Trauma can do real harm to the body and mind. The spirit is also impacted by trauma that rips a hole in a person’s soul from the time it happens all the way into other journeys in life. Men who experience childhood trauma are especially susceptible to sweep things under a rug and be seen as blowing things out of proportion if they become a whistleblower. Men often wrestle with addiction as a means of coping with the stress of past trauma. Find out why men wrestle with addiction and how to seek help for the challenges it brings.
Childhood Trauma and Men
Opiate addiction, drugs, and alcohol use can be a result of trauma that has not healed. Trauma-informed care is one way treatment programs are offering support for men in recovery. Adverse Childhood Experiences (ACEs) are divided into three categories: abuse, neglect, and childhood challenges. The ten types of experiences can signify points at which men may experience trauma as children. Some of them include:
- Being insulted or humiliated by a parent
- Pushing, slapping, or violent behavior towards the child
- Inappropriate sexual contact by anyone in or outside the family
- Feeling unprotected by the family
- Living or experiencing the trauma of seeing family struggle with mental health issues or drug abuse
Those who experience alcoholism or addiction may have gone through at least 3 of the above experiences (or more). Many children who experience them are not aware as adults this is what is causing their substance abuse issues since addiction can often start in the early teens.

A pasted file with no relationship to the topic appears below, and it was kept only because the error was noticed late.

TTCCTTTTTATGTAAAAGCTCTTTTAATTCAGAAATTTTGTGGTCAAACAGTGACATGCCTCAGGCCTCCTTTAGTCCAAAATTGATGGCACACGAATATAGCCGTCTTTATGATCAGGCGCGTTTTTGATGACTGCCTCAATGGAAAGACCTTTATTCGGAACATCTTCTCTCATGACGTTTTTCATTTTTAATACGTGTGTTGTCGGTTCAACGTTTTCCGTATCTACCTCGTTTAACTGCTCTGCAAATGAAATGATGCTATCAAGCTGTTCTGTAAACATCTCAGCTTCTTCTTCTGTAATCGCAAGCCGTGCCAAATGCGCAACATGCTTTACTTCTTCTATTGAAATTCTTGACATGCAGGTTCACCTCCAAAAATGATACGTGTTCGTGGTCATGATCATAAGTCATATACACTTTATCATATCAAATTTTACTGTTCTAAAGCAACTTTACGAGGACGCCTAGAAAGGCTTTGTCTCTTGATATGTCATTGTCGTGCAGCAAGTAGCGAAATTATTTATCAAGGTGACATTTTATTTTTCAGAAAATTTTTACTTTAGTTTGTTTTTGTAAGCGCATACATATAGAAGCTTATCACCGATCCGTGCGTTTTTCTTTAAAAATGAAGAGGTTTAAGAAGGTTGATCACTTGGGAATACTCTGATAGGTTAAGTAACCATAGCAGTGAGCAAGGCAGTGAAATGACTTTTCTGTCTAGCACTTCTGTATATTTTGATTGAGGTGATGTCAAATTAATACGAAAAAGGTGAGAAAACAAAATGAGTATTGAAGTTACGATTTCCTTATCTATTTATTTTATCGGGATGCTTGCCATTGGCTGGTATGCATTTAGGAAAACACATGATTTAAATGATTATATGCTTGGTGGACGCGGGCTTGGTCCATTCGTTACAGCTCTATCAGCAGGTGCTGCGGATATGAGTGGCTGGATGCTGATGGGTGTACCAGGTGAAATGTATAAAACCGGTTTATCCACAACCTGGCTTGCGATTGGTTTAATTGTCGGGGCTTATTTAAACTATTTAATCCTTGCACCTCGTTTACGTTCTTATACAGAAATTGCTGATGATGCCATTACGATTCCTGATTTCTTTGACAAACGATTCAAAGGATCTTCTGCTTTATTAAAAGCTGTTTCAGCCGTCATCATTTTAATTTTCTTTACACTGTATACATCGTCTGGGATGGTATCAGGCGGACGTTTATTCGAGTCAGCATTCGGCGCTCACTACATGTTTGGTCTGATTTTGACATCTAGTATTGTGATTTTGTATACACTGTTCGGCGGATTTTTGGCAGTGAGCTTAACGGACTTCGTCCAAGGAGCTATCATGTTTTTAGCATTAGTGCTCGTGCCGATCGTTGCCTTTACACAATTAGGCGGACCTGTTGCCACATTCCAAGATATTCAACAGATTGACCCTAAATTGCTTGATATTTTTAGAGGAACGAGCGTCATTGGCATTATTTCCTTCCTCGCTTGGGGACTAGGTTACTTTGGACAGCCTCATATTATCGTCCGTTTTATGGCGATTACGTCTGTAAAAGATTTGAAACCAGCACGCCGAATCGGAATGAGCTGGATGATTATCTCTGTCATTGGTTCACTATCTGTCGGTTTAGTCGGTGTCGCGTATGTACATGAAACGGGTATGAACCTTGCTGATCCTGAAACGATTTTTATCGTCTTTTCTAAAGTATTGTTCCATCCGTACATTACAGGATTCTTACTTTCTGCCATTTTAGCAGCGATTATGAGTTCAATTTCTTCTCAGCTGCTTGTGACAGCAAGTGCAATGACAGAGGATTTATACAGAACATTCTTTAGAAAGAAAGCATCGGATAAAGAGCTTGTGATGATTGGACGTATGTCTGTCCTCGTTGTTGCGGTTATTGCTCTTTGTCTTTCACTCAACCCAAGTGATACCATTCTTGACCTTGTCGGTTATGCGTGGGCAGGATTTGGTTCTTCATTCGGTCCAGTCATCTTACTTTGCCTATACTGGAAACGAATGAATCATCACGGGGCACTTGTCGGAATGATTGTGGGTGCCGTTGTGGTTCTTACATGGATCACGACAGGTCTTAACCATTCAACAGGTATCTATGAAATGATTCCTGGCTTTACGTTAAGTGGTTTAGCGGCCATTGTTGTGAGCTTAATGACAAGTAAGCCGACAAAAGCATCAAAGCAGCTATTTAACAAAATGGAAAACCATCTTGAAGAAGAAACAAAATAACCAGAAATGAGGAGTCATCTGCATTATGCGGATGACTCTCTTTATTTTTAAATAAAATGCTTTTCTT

Honesty is the Best Policy
Men who experience trauma in childhood and suffer from addiction typically do not share openly and honestly. Vulnerability was not accepted as a child and does not feel safe now. Trauma contributes to addiction for men as a coping mechanism. Men minimize the trauma they experienced and try to ‘man up’ and not deal with it by drinking or becoming violent. Men face an increased chance of addiction if they do not receive help for their past trauma, thus repeating cycles of violence, oppression, and addiction.
The key is to disrupt the cycle of addiction and violence by treating the person’s underlying issues. It is important to report past adverse experiences openly and honestly. It is a good idea to stop minimizing past events in life to cope with recovery now to the fullest extent possible. When you are fully present to the realities of the past (in treatment), you can do it in a safe space that allows you room to explore it without worrying about daily obligations and find help from trained therapists who get what you are going through. Covering it up will only feed the addiction. Seeking help will give you a chance at a better life and hope for better days ahead, free of substances.
The Last Resort provides a safe, supportive environment for men in a retreat-like setting. Nature is an important component of recovery and healing. We strive to provide a place of enrichment that cultivates the inner as well as the outer journey of recovery. However you find your way to the Last Resort, we endeavor to provide a haven where you can journey through recovery feeling like your life and story have meaning and a purpose. Call us to find out more: 512-750-6750.